The Scientific Workflow Integrity with Pegasus (SWIP) project improves the security and integrity of scientific data by integrating cryptographic integrity checking and provenance information into the Pegasus workflow management system (WMS). Complex workflows are commonplace in computational science and engineering applications and Pegasus is a popular WMS used in numerous scientific domains, e.g., astronomy, bioinformatics, earthquake science, gravitational wave physics, ocean science and neuroscience. For example, one project using Pegasus is LIGO (the Laser Interferometer Gravitational-Wave Observatory), which announced in early 2016 the first direct detection of gravitational waves.

The overarching goal of this project is to help enable more trustworthy science. One important facet of that is to ensure data has not been altered - either maliciously or accidentally. Digital signatures are one type of cryptographic support offered in SWIP that can help. By digitally signing data that is run through Pegasus, it is possible to assert the data has not changed. This helps ensure the integrity of the data and verify its provenance, providing greater trust in results. It is expected that solutions implemented for this project will be generic enough to apply to other workflow systems and applications, thereby helping a broad range of research with concerns about data integrity.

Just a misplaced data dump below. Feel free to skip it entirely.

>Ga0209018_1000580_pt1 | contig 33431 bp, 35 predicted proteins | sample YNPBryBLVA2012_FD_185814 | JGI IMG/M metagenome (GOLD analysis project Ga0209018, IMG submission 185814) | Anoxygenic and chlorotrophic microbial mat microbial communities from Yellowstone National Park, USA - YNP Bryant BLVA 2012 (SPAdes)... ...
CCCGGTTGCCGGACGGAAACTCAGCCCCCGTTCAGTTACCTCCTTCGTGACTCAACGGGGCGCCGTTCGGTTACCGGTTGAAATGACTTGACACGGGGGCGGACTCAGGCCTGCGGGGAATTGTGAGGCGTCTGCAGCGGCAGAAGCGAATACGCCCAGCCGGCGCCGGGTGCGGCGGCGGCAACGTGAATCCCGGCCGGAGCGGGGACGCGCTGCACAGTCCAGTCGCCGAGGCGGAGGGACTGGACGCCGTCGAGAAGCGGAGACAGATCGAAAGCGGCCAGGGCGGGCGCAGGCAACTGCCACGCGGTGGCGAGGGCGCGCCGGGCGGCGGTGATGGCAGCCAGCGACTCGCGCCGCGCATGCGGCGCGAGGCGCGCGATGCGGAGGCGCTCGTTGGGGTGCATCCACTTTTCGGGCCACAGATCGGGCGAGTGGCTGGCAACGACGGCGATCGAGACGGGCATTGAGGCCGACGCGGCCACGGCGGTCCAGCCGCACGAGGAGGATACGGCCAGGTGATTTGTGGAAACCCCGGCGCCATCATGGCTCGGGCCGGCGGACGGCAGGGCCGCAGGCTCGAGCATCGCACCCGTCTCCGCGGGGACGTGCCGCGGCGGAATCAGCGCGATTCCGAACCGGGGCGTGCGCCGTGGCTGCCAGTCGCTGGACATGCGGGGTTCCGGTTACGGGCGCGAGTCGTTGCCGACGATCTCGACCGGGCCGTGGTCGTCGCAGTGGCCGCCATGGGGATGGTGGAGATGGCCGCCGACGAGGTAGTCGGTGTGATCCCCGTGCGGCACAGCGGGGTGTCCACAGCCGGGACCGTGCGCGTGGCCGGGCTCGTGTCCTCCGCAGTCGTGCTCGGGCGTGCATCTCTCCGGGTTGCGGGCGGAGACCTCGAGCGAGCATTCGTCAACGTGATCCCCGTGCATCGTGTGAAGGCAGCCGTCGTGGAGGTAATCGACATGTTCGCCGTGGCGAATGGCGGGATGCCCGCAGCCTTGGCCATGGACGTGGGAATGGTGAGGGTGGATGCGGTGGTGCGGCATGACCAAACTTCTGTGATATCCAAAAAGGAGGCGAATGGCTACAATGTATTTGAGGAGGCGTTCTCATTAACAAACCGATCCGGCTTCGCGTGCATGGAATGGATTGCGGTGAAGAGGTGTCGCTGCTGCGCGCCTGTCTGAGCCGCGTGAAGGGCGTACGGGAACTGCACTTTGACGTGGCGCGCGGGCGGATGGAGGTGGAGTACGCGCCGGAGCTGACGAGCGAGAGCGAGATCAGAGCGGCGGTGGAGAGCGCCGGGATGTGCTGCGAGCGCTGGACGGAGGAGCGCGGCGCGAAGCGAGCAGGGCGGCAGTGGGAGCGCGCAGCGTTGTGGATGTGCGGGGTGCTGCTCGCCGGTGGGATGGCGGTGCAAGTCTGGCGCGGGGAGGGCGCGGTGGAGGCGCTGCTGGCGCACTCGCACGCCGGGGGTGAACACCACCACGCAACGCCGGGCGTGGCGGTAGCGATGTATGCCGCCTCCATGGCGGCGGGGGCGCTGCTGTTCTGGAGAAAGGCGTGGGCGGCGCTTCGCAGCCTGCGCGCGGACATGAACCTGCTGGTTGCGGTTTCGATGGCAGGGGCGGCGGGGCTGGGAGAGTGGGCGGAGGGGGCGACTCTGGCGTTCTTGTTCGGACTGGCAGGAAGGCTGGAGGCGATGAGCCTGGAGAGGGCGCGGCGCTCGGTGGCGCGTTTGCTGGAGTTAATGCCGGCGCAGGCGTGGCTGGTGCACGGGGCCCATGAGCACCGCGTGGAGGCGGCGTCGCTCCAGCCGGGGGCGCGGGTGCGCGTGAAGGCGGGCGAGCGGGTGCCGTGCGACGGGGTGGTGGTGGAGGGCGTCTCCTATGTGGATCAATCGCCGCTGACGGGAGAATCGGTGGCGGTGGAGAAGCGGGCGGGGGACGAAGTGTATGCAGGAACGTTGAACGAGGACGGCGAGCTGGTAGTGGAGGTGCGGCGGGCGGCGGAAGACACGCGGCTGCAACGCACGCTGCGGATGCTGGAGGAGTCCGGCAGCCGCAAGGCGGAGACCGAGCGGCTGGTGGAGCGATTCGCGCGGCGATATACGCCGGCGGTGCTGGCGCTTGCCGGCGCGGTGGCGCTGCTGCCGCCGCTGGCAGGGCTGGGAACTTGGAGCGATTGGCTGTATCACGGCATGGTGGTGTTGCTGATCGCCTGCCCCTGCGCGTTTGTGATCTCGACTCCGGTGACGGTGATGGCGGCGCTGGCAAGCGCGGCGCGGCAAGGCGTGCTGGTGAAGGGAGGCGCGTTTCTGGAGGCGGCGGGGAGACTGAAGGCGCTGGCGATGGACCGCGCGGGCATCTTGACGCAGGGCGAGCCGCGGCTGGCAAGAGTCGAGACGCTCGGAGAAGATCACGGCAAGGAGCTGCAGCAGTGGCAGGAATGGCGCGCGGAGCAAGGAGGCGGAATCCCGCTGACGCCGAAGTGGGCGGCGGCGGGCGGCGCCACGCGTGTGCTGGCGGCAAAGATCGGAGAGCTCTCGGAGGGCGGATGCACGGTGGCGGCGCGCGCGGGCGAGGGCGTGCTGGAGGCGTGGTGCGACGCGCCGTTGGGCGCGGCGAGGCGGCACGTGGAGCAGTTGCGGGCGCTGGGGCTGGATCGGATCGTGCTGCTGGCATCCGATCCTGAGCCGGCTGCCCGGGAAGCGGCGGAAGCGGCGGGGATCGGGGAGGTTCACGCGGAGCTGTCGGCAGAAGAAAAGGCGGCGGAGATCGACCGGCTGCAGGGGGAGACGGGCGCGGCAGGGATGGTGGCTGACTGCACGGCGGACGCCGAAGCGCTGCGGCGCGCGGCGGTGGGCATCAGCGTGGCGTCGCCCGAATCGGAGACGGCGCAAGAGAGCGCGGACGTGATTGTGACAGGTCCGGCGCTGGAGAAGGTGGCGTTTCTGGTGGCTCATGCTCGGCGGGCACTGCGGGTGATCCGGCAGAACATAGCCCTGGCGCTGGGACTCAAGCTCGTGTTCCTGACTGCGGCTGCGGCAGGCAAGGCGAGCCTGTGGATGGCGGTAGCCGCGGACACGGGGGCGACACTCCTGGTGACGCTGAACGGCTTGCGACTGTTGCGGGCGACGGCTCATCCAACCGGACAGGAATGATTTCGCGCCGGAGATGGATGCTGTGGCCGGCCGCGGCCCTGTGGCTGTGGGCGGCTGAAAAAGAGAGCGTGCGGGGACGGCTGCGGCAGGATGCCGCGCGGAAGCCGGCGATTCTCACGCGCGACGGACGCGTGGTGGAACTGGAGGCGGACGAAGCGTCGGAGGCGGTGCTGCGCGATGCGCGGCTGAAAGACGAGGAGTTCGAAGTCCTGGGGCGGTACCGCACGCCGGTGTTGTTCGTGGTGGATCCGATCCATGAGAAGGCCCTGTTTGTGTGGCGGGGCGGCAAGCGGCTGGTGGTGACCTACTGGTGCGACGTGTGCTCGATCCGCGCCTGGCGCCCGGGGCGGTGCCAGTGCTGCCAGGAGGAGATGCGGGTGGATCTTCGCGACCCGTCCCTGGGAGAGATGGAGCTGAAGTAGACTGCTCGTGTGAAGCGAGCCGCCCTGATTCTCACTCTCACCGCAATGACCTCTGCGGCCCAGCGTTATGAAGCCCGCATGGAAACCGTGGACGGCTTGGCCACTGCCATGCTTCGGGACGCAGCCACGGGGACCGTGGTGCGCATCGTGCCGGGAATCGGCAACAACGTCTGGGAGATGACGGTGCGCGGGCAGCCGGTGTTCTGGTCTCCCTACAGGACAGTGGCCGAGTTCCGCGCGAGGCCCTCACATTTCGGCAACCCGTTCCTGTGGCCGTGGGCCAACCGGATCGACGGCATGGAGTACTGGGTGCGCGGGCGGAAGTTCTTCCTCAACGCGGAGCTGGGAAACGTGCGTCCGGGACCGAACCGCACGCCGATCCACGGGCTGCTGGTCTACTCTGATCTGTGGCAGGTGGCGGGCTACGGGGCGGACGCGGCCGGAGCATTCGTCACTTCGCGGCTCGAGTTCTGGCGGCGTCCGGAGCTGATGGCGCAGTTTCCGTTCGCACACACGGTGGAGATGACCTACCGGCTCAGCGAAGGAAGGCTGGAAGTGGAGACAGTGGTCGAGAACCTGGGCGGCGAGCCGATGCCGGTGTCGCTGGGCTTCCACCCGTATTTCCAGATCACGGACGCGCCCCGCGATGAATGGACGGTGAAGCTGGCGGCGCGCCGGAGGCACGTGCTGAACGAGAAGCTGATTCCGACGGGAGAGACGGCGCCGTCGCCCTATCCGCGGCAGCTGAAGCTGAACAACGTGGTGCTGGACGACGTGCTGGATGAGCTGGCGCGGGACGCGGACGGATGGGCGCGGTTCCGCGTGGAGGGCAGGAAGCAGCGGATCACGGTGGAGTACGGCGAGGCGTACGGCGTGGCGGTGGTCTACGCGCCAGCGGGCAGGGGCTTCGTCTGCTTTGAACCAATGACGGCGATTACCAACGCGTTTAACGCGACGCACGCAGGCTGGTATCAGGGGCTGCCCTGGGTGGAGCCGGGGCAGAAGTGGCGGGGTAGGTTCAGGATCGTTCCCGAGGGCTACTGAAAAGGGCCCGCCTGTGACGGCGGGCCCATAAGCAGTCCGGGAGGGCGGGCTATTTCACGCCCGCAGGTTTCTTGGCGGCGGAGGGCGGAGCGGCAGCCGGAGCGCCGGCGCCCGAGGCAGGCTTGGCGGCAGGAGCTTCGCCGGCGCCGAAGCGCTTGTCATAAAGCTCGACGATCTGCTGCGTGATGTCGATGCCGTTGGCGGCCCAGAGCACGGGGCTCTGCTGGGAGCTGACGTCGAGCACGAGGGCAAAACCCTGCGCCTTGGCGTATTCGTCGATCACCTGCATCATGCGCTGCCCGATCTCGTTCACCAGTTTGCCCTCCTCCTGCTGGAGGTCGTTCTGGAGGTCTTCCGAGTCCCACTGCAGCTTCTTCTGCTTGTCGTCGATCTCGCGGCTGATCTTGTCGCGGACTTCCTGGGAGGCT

SWIP will be capable of operating across distributed cyberinfrastructure (CI), including dynamically-configurable CI. Pegasus has been integrated with the Open Resource Control Architecture (ORCA) to add assurances based on Pegasus’ dynamic provisioning capabilities for isolation and confidentiality.

The three-year project is funded by a $1 million grant from the National Science Foundation (NSF) as part of its Cybersecurity Innovation for Cyberinfrastructure (CICI) program. Von Welch (IU CACR) is the PI with Co-PIs Dr. Raquel Hill (IU SICE), Dr. Ilya Baldin (RENCI), and Dr. Ewa Deelman (USC/ISI). Dr. Steven Myers is a project alumni.

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The SWIP Project is supported by the National Science Foundation under Grant 1642070, 1642053, and 1642090. The views expressed do not necessarily reflect the views of the National Science Foundation or any other organization.